This diagram shows a small mountain glacier as it might look if we could cut it down the middle and see its interior.
Glaciers form when it becomes cold enough that all the snow that falls each winter cannot melt during the summer. It may be cold enough for ice to accumulate either at high altitudes or near the poles. In mountains, like shown here, there is more snow in the winter at high elevations than can melt in the summer. In the zone of accumulation, ice builds up until it becomes thick enough to flow. It flows downhill into warmer elevations. Here, in the zone of ablation, it is warm enough to melt all the winter snow, but ice flowing down from above makes up the difference. When melting balances ice flow, the glacier ends. Changes in ice flow or climate may cause the ice front to advance or retreat until the balance is re-established. The boundary between the zone of accumulation and the zone of ablation is called the firn line and is often a sharp boundary where white recent snow above the firn line meets older, darker ice below it.
As snowfall varies with the seasons, the flow of ice speeds up and slows down. Many glaciers have curving ridges, called ogives, that mark alternating periods of fast and slow flow, much like the growth rings in a tree.
Ice near the surface in the brittle zone breaks under stress, but deeper down where the pressure is greater, the ice flows without breaking. This zone is called the ductile zone. If the glacier flows over an obstruction, the brittle surface breaks up into crevasses.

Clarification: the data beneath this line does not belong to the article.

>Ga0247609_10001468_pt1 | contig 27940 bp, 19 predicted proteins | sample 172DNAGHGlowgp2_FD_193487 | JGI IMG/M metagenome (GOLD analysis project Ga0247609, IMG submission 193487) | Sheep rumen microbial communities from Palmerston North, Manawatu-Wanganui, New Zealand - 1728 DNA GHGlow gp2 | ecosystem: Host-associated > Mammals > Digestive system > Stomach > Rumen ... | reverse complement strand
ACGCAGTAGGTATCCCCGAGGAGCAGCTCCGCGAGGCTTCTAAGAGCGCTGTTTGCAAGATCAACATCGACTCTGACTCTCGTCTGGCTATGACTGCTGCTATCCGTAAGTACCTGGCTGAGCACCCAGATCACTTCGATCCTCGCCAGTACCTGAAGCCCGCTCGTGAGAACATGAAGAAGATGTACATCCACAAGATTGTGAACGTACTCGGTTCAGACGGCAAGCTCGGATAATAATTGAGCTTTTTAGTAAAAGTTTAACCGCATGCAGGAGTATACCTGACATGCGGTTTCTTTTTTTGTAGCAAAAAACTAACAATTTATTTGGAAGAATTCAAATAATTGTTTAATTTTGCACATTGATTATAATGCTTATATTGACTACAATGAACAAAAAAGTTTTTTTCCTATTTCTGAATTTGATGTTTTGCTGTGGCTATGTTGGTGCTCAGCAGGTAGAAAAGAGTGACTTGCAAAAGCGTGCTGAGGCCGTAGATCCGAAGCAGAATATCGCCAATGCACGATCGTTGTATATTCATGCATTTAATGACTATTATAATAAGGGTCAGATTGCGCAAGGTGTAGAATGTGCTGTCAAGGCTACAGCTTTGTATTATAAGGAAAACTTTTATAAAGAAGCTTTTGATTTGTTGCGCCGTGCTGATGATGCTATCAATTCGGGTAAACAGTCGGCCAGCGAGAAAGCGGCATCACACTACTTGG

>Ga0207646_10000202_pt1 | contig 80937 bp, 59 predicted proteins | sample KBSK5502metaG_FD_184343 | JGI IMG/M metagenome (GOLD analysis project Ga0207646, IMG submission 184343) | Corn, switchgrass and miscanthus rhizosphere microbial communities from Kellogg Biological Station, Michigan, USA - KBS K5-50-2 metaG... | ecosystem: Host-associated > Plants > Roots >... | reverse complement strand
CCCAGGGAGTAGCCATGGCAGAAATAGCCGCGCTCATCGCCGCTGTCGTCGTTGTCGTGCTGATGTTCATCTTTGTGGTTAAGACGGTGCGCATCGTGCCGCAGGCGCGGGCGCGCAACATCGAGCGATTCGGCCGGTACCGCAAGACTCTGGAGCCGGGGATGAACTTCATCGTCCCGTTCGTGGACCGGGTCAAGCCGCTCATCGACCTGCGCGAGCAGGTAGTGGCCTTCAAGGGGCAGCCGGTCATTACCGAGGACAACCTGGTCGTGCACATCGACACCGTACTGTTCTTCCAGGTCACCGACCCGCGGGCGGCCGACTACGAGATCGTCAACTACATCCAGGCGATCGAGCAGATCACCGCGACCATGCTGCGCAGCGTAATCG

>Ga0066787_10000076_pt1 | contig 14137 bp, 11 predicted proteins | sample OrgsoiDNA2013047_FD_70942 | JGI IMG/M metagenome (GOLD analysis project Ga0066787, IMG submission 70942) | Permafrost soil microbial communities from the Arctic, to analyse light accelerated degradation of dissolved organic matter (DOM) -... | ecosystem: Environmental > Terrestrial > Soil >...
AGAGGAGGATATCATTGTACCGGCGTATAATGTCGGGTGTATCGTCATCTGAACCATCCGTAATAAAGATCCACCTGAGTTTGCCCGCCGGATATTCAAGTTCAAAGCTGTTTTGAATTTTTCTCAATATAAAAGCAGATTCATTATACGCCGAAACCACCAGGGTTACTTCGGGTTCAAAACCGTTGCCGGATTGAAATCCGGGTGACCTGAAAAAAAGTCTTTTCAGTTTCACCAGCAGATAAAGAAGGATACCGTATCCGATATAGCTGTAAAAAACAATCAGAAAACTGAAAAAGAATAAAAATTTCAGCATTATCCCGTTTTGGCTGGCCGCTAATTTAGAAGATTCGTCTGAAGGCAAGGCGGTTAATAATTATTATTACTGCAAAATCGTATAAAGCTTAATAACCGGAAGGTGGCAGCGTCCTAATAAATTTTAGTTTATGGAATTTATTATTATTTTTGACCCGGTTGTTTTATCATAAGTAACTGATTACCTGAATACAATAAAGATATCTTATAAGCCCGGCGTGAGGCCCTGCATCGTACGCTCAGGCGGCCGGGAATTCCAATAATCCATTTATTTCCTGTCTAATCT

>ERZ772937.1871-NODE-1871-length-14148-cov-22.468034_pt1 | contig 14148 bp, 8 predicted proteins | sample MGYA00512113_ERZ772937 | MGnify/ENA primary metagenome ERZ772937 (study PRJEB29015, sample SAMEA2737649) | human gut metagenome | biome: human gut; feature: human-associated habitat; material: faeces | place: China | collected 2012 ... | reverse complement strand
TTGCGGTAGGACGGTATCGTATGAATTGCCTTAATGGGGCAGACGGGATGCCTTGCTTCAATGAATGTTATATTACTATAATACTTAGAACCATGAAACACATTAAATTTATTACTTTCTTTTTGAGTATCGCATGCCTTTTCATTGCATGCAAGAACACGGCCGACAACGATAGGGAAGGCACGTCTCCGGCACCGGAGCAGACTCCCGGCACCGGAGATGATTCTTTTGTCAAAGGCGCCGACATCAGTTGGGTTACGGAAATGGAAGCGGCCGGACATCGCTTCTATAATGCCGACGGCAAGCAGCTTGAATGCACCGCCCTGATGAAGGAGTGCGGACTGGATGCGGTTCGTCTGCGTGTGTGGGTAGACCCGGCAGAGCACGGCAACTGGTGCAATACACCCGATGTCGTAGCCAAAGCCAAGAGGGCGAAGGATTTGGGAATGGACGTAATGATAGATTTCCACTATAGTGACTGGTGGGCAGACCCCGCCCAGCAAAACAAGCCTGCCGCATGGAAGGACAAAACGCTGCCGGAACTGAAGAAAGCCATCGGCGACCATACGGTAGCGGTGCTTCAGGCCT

Since ice flows like a very thick fluid, it can't get into tight spots and erode like water can. Instead it simply planes off whatever is in the way, creating the U-shape so typical of glacial valleys. As the ice flows down from its source, it plucks rock away from the head of the valley, creating a bowl-shaped basin called a cirque. Some of the debris carried by the glacier is deposited along the sides to form a lateral moraine. Debris dumped at the end of the glacier is called a terminal moraine.
Melt water flows through tunnels in the ice and may emerge at the end as a melt water stream. Beneath the glacier, the water may be under hundreds of feet of ice and is under great pressure. If it can escape, the water pressure plus the sediment in the water can carve rock like a saw. If there are large amounts of melt water under the glacier, it lubricates the ice and may allow the glacier to advance very quickly.
Created 03 February 2008, Last Update 25 May 2011
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